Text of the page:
# Applying force in zero seconds? How is this possible?

Beware of blindly applying equations.

In thinking about the velocity of the wall, then for $$F\Delta t=m\Delta v$$, $$F$$ is the net force acting on the wall. If $$\Delta v=0$$, then we know that $$F=0$$ (and the same is true vice versa).

Note that this is just Newton's second law: $$F=m\frac{\Delta v}{\Delta t}=ma$$. If $$a=0$$ then we can conclude that the net force $$F$$ must be $$0$$.

Also, if we really did have $$\Delta t=0$$, then of course $$\Delta v=0$$ since nothing can change over no time.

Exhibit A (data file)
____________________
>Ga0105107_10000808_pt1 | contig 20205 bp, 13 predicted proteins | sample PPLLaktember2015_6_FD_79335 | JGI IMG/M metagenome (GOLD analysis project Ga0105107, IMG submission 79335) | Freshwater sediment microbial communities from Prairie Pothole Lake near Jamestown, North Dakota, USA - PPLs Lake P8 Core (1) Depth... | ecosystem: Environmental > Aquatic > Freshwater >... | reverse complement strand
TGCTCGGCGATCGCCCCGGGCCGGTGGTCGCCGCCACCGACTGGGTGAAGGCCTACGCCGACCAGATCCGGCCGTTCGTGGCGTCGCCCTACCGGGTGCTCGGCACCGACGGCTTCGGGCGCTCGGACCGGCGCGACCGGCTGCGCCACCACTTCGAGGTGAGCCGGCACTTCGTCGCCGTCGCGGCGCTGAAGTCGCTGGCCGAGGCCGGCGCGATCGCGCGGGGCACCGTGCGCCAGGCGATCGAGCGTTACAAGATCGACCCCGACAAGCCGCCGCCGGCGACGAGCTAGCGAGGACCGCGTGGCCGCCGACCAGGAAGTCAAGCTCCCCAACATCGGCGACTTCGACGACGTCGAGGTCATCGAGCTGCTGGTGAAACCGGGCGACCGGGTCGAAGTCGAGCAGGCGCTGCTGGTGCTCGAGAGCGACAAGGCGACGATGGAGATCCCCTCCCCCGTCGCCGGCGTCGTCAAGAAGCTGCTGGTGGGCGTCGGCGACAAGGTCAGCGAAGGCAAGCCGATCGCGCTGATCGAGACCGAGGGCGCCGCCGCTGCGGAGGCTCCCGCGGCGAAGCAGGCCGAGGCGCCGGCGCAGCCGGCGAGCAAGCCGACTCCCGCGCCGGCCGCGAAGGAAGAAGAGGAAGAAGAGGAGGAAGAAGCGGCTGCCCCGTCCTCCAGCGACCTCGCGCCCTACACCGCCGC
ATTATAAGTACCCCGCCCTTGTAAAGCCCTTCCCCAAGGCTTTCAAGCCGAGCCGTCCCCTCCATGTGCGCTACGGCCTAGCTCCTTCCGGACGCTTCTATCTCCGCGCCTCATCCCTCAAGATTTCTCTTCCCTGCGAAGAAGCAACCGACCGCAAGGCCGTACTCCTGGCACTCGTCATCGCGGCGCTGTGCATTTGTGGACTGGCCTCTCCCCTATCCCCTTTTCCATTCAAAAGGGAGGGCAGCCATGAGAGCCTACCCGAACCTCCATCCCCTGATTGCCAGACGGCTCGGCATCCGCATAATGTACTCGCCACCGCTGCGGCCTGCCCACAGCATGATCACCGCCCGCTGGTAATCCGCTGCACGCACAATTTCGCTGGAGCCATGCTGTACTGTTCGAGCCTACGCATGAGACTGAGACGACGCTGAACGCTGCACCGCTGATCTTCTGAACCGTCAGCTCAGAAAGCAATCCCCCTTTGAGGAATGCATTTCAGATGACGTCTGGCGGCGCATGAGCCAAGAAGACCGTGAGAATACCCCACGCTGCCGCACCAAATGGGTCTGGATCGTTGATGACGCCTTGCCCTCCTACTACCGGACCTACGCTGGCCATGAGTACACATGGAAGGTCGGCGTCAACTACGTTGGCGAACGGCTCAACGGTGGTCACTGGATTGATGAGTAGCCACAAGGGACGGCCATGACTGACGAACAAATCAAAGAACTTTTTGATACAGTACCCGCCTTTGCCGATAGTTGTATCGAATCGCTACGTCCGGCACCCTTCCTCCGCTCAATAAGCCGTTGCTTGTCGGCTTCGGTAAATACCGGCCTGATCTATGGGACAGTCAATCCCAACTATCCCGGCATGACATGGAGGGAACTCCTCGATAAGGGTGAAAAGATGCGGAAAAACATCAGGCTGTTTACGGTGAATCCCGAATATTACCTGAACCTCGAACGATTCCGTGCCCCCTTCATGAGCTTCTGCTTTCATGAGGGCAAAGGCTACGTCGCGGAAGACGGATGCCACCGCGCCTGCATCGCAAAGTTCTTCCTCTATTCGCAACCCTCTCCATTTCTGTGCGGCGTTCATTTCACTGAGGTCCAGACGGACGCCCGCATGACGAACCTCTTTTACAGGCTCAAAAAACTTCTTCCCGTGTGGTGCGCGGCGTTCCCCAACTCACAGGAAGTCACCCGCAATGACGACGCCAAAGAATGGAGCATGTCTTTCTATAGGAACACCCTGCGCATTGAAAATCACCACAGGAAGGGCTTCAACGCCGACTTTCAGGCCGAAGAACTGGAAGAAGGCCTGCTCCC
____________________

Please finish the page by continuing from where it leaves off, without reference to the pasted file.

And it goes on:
the only way the equation equals zero is that Δ equals zero, applying force in zero seconds?

No. The force $$F$$ is the net force acting on the wall, not the force you apply to the wall. So the net force can be zero.

You apply a force $$F$$ to the wall. The floor that holds the wall in place applies an equal and opposite force of $$F$$ on the wall, for a net force on the wall of zero and no acceleration of the wall per Newton's second law $$F_\text{net}=ma$$.

At the same time you apply a force $$F$$ to the wall it applies an equal and opposite force $$F$$ on you per Newton's third law. But you do not accelerate because the static friction force between your feet and the floor is equal and opposite to the force the wall exerts on you, for a net force on you of zero.

Hope this helps.